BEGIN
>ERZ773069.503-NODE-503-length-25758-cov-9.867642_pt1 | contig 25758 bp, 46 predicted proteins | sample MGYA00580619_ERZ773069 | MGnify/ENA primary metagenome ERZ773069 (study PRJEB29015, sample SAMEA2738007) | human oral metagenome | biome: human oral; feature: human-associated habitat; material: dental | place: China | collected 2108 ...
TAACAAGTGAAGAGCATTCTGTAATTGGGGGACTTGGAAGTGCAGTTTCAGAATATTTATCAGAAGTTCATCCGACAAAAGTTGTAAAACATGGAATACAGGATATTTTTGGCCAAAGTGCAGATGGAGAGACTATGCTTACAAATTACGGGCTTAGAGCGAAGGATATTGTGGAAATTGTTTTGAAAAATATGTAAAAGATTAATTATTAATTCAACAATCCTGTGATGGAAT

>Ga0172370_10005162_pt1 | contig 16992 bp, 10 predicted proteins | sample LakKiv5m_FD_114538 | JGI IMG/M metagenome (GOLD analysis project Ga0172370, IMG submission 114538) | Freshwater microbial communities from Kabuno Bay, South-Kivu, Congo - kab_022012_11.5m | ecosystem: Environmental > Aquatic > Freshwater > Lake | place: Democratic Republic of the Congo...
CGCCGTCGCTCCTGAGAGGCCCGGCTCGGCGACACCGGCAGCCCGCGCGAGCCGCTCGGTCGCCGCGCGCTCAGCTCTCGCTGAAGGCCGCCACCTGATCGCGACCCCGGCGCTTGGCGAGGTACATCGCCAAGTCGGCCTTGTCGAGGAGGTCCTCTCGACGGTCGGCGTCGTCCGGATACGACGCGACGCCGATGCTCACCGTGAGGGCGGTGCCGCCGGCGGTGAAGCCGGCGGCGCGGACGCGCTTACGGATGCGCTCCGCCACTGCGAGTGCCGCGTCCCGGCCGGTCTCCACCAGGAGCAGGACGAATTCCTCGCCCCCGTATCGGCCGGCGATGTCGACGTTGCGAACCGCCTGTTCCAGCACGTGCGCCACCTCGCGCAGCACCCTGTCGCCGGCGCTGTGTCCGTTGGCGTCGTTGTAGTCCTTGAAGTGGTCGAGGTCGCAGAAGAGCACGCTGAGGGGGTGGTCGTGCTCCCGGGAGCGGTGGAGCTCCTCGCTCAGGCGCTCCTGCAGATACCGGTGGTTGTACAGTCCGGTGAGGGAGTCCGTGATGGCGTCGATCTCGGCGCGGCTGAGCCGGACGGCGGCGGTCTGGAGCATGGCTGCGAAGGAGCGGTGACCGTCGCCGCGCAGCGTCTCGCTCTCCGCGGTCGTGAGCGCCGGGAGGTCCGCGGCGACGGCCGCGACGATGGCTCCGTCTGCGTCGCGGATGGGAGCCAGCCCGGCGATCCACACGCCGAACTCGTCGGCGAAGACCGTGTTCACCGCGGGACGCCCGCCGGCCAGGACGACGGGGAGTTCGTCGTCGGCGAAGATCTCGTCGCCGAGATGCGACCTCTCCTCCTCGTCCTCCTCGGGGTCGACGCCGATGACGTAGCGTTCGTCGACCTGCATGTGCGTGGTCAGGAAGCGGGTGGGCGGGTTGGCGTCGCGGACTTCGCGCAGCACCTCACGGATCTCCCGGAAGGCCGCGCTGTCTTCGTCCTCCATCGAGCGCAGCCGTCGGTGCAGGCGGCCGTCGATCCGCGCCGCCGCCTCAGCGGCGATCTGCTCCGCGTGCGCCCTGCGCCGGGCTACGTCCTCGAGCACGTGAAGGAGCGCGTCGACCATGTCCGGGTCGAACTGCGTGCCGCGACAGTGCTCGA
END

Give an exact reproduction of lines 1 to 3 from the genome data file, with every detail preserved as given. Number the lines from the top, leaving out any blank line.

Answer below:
>ERZ773069.503-NODE-503-length-25758-cov-9.867642_pt1 | contig 25758 bp, 46 predicted proteins | sample MGYA00580619_ERZ773069 | MGnify/ENA primary metagenome ERZ773069 (study PRJEB29015, sample SAMEA2738007) | human oral metagenome | biome: human oral; feature: human-associated habitat; material: dental | place: China | collected 2108 ...
TAACAAGTGAAGAGCATTCTGTAATTGGGGGACTTGGAAGTGCAGTTTCAGAATATTTATCAGAAGTTCATCCGACAAAAGTTGTAAAACATGGAATACAGGATATTTTTGGCCAAAGTGCAGATGGAGAGACTATGCTTACAAATTACGGGCTTAGAGCGAAGGATATTGTGGAAATTGTTTTGAAAAATATGTAAAAGATTAATTATTAATTCAACAATCCTGTGATGGAAT

>Ga0172370_10005162_pt1 | contig 16992 bp, 10 predicted proteins | sample LakKiv5m_FD_114538 | JGI IMG/M metagenome (GOLD analysis project Ga0172370, IMG submission 114538) | Freshwater microbial communities from Kabuno Bay, South-Kivu, Congo - kab_022012_11.5m | ecosystem: Environmental > Aquatic > Freshwater > Lake | place: Democratic Republic of the Congo...